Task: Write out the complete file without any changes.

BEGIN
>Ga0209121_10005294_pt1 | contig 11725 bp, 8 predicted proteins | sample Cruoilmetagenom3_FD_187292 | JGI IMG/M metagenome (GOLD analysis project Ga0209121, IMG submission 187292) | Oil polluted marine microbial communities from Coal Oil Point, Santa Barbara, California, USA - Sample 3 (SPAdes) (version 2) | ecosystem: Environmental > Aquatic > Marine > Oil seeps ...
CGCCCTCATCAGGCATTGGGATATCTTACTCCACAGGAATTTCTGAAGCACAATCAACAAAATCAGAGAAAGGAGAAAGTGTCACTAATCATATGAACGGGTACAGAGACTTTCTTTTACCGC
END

>Ga0209121_10005294_pt1 | contig 11725 bp, 8 predicted proteins | sample Cruoilmetagenom3_FD_187292 | JGI IMG/M metagenome (GOLD analysis project Ga0209121, IMG submission 187292) | Oil polluted marine microbial communities from Coal Oil Point, Santa Barbara, California, USA - Sample 3 (SPAdes) (version 2) | ecosystem: Environmental > Aquatic > Marine > Oil seeps ...
CGCCCTCATCAGGCATTGGGATATCTTACTCCACAGGAATTTCTGAAGCACAATCAACAAAATCAGAGAAAGGAGAAAGTGTCACTAATCATATGAACGGGTACAGAGACTTTCTTTTACCGC